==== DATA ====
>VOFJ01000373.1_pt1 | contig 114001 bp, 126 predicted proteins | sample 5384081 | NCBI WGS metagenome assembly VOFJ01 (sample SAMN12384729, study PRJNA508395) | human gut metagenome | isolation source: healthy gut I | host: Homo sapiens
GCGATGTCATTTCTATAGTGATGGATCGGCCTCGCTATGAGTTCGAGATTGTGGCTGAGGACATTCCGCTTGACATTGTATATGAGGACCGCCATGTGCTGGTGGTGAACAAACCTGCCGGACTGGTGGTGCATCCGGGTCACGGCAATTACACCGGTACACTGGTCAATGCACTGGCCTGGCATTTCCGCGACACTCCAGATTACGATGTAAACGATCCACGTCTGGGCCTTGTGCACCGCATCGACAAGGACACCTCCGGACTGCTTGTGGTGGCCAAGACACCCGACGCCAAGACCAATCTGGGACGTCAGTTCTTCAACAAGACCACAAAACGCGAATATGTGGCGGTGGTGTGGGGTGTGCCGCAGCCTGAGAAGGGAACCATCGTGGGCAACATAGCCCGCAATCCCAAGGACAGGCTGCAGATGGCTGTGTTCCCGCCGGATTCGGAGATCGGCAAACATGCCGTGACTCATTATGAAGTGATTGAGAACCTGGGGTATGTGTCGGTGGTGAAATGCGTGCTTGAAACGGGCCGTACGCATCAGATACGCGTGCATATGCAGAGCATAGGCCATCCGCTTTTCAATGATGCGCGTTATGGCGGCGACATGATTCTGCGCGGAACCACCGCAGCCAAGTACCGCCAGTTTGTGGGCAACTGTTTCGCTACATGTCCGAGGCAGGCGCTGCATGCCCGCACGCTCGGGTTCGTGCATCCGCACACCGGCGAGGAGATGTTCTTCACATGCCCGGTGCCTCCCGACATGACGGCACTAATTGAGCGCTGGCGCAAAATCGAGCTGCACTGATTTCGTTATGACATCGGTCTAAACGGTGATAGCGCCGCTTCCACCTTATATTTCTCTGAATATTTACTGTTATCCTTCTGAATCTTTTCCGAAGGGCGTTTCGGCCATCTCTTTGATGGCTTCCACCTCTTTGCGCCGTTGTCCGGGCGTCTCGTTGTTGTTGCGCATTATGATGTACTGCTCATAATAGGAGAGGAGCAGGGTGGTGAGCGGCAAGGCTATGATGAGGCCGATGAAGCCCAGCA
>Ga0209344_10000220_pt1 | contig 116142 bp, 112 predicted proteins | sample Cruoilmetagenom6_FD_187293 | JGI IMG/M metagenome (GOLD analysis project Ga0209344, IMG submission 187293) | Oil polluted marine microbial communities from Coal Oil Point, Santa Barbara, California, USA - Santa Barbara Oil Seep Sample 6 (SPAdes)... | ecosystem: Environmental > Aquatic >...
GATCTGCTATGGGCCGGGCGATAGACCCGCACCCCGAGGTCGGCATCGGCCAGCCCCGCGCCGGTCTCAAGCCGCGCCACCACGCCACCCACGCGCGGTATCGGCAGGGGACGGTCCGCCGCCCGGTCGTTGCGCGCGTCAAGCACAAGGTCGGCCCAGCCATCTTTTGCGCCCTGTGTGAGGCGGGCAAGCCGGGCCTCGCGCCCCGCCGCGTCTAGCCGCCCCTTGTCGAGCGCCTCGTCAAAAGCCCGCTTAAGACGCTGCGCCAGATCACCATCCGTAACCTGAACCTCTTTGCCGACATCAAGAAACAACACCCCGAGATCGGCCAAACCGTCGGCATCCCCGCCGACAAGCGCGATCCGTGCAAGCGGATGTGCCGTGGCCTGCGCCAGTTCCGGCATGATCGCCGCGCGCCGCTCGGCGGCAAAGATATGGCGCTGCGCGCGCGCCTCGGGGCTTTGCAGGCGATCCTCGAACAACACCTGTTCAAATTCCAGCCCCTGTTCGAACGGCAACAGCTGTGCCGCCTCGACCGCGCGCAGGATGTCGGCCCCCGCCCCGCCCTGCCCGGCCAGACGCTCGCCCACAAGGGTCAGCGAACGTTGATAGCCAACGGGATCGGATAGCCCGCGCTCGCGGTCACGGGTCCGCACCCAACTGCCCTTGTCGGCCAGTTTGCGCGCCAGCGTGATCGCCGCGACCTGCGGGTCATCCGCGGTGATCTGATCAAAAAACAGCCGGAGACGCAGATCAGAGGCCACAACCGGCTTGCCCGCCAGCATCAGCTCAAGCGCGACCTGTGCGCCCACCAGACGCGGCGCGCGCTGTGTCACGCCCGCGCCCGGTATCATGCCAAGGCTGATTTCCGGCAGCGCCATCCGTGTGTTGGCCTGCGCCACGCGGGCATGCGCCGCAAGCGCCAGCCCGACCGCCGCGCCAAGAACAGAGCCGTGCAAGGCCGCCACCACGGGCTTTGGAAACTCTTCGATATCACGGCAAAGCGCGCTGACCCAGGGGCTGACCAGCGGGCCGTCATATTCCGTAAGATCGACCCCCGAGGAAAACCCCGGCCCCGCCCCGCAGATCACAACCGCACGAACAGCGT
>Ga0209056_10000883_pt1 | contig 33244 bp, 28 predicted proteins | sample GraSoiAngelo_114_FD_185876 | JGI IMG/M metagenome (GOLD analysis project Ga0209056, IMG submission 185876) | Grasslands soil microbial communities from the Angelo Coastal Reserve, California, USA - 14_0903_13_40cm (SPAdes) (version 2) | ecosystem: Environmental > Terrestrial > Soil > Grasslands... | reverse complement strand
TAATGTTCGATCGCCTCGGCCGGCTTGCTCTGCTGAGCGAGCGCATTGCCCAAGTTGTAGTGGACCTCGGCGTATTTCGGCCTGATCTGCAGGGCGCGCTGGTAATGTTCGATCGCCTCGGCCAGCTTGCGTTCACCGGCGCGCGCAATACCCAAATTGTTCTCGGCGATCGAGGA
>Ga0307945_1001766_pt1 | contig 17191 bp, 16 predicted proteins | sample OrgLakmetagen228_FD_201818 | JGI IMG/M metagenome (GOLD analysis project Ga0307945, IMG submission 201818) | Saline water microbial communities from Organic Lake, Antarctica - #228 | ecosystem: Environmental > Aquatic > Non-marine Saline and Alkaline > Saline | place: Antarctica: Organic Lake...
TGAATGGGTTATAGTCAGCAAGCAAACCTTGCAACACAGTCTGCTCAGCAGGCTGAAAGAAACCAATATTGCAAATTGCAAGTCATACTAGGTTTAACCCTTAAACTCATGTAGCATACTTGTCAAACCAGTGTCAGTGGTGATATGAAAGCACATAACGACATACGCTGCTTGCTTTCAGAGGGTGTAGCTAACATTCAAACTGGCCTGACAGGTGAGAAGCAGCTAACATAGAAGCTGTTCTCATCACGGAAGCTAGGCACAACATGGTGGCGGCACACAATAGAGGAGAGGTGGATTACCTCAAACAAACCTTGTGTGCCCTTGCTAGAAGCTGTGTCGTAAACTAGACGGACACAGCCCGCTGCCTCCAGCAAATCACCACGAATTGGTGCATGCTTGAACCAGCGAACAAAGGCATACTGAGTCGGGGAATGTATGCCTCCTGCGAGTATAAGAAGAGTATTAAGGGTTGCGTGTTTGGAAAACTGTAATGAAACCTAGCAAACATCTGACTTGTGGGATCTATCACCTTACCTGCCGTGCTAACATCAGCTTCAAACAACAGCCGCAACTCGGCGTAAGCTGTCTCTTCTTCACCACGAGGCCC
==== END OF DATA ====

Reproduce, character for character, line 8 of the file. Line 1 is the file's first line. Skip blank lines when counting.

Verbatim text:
TGAATGGGTTATAGTCAGCAAGCAAACCTTGCAACACAGTCTGCTCAGCAGGCTGAAAGAAACCAATATTGCAAATTGCAAGTCATACTAGGTTTAACCCTTAAACTCATGTAGCATACTTGTCAAACCAGTGTCAGTGGTGATATGAAAGCACATAACGACATACGCTGCTTGCTTTCAGAGGGTGTAGCTAACATTCAAACTGGCCTGACAGGTGAGAAGCAGCTAACATAGAAGCTGTTCTCATCACGGAAGCTAGGCACAACATGGTGGCGGCACACAATAGAGGAGAGGTGGATTACCTCAAACAAACCTTGTGTGCCCTTGCTAGAAGCTGTGTCGTAAACTAGACGGACACAGCCCGCTGCCTCCAGCAAATCACCACGAATTGGTGCATGCTTGAACCAGCGAACAAAGGCATACTGAGTCGGGGAATGTATGCCTCCTGCGAGTATAAGAAGAGTATTAAGGGTTGCGTGTTTGGAAAACTGTAATGAAACCTAGCAAACATCTGACTTGTGGGATCTATCACCTTACCTGCCGTGCTAACATCAGCTTCAAACAACAGCCGCAACTCGGCGTAAGCTGTCTCTTCTTCACCACGAGGCCC